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Crystal Structures of a Hyperthermophilic Archaeal Homoserine Dehydrogenase Suggest a Novel Cofactor Binding Mode for Oxidoreductases.

Hayashi J, Inoue S, Kim K, Yoneda K, Kawarabayasi Y, Ohshima T, Sakuraba H - Sci Rep (2015)

Bottom Line: The structure of a newly identified archaeal homoserine dehydrogenase showed this enzyme to have a strong preference for NADP.However, NADP did not act as a cofactor with this enzyme, but as a strong inhibitor of NAD-dependent homoserine oxidation.This observation suggests this enzyme exhibits a new variation on cofactor binding to a dehydrogenase: very strong NADP binding that acts as an obstacle to NAD(P)-dependent dehydrogenase catalytic activity.

View Article: PubMed Central - PubMed

Affiliation: Department of Applied Biological Science, Faculty of Agriculture, Kagawa University, Ikenobe 2393, Miki-cho, Kagawa 761-0795, Japan.

ABSTRACT
NAD(P)-dependent dehydrogenases differ according to their coenzyme preference: some prefer NAD, others NADP, and still others exhibit dual cofactor specificity. The structure of a newly identified archaeal homoserine dehydrogenase showed this enzyme to have a strong preference for NADP. However, NADP did not act as a cofactor with this enzyme, but as a strong inhibitor of NAD-dependent homoserine oxidation. Structural analysis and site-directed mutagenesis showed that the large number of interactions between the cofactor and the enzyme are responsible for the lack of reactivity of the enzyme towards NADP. This observation suggests this enzyme exhibits a new variation on cofactor binding to a dehydrogenase: very strong NADP binding that acts as an obstacle to NAD(P)-dependent dehydrogenase catalytic activity.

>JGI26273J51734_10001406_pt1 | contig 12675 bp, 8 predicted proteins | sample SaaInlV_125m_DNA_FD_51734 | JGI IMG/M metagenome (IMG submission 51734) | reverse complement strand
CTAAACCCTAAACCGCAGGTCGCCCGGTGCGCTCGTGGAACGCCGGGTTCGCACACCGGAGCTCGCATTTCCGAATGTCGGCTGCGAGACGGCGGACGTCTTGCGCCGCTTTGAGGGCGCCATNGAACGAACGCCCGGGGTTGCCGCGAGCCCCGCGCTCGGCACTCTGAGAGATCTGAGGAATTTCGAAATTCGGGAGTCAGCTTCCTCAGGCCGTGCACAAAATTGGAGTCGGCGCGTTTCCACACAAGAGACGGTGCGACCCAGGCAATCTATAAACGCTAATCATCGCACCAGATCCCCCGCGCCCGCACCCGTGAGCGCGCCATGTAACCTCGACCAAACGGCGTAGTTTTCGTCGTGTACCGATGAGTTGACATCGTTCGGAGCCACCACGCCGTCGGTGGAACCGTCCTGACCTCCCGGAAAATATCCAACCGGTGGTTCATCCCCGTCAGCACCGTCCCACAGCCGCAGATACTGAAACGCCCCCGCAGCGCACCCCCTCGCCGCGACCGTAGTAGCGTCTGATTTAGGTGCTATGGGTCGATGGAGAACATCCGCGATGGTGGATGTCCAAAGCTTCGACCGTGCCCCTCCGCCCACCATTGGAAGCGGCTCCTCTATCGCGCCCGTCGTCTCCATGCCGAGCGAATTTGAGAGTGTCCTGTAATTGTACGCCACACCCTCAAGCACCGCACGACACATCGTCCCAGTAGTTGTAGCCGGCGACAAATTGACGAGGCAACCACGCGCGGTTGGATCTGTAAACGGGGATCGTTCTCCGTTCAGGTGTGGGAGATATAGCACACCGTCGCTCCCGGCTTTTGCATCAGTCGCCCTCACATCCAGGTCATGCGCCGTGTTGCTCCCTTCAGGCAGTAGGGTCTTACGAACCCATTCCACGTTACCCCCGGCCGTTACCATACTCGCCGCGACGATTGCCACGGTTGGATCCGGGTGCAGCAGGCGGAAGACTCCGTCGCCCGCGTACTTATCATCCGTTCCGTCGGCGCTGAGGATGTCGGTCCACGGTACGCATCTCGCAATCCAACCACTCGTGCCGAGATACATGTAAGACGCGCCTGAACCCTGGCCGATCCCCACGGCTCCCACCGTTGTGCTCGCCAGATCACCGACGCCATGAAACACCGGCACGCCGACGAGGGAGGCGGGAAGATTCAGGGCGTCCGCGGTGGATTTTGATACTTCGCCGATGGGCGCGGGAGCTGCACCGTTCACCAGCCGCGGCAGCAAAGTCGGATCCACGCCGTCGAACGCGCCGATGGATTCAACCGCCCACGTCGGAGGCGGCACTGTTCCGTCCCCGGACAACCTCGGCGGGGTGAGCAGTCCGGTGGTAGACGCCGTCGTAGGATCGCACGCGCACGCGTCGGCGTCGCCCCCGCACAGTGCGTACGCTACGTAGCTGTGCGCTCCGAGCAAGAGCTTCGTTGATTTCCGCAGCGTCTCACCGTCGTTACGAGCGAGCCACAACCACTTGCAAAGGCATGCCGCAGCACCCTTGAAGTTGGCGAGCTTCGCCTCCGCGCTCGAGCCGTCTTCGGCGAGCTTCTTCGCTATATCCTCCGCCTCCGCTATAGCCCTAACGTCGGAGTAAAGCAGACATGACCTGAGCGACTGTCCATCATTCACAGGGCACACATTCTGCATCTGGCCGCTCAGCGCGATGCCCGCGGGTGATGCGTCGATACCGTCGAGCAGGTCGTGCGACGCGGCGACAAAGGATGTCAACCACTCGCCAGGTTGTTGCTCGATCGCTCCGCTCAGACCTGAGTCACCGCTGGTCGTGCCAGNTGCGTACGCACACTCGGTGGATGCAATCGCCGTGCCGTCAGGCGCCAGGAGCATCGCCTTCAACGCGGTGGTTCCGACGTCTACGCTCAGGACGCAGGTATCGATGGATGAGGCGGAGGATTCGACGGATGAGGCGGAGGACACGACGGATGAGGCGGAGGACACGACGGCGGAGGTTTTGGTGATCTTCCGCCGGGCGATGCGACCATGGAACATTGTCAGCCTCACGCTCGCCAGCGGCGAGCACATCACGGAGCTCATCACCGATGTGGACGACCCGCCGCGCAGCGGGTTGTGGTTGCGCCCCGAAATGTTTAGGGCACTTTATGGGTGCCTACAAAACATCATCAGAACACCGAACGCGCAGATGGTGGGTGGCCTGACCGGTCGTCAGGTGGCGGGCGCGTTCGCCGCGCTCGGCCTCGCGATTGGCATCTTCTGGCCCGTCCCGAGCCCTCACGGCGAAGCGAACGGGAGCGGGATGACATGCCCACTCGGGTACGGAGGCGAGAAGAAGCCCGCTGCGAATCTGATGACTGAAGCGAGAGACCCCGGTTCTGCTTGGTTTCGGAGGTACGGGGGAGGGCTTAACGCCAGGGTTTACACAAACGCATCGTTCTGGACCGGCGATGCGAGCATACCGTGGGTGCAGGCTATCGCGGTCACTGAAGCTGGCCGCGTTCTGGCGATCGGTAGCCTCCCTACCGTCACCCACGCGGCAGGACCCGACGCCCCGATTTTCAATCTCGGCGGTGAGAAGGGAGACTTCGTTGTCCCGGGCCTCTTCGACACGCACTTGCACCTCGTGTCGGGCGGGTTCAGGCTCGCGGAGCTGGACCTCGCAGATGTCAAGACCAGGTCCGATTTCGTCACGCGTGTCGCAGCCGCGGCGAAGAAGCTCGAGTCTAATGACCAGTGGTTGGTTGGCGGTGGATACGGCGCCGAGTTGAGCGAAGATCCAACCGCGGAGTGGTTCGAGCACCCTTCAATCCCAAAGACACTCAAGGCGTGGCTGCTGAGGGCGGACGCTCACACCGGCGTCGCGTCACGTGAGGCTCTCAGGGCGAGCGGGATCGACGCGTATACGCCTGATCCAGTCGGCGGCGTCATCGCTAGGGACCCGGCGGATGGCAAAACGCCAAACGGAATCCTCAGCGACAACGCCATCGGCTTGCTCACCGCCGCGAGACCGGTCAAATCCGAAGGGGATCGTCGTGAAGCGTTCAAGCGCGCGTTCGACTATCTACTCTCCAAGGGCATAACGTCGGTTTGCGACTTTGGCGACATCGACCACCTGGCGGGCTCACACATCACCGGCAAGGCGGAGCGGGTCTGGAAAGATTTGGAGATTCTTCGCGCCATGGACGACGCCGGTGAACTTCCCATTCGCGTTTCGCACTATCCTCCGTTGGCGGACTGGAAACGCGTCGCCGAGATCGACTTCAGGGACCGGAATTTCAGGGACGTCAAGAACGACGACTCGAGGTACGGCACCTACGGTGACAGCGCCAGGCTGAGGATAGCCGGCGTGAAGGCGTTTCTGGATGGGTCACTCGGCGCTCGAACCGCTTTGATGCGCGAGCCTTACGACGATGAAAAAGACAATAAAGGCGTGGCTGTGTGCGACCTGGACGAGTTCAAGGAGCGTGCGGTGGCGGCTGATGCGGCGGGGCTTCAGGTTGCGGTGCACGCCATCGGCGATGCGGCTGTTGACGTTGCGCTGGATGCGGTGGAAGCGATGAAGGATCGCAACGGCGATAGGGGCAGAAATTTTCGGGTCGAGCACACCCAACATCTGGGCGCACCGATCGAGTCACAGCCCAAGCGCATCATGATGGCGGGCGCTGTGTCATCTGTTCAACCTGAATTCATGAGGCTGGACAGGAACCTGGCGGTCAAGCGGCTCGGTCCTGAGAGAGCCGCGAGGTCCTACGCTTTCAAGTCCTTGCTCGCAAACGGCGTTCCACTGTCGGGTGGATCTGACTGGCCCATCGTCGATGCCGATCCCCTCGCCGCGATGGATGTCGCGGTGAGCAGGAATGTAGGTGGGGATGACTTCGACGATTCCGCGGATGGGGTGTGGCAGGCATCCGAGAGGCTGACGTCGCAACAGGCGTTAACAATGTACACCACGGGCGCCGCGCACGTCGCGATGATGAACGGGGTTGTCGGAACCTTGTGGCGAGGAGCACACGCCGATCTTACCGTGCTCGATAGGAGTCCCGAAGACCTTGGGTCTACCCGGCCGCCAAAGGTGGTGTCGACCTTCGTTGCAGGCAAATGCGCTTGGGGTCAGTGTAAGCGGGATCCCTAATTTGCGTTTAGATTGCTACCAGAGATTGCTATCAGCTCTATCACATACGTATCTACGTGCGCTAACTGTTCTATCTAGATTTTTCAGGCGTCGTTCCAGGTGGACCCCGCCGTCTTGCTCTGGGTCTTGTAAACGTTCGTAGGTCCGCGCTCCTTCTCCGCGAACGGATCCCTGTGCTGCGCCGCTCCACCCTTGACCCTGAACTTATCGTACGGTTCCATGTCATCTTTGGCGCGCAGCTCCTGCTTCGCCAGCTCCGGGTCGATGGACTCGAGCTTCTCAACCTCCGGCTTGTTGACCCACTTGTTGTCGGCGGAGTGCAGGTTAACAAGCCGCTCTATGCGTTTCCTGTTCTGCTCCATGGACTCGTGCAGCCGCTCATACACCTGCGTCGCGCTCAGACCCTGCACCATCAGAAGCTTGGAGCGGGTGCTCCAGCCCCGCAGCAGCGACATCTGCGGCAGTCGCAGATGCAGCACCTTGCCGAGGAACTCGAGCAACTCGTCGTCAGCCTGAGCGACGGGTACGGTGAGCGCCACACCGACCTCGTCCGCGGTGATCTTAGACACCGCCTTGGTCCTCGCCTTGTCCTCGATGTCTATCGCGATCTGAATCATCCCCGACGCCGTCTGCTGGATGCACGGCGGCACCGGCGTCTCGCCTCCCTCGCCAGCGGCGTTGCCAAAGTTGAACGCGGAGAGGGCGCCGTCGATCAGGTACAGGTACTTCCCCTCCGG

No MeSH data available.


Cofactor binding site.a, Comparison of the nucleotide-binding site structures in P. horikoshii HseDH (green and black labels) and S. cerevisiae HseDH (cyan and red labels) (stereo representation). b, Comparison of the nucleotide-binding site structures in P. horikoshii HseDH (green and black labels) and T. thermophilus HseDH (cyan and red labels) (stereo representation). NADPH in P. horikoshii HseDH is shown in magenta. Atoms are colored as in Fig. 3.
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f4: Cofactor binding site.a, Comparison of the nucleotide-binding site structures in P. horikoshii HseDH (green and black labels) and S. cerevisiae HseDH (cyan and red labels) (stereo representation). b, Comparison of the nucleotide-binding site structures in P. horikoshii HseDH (green and black labels) and T. thermophilus HseDH (cyan and red labels) (stereo representation). NADPH in P. horikoshii HseDH is shown in magenta. Atoms are colored as in Fig. 3.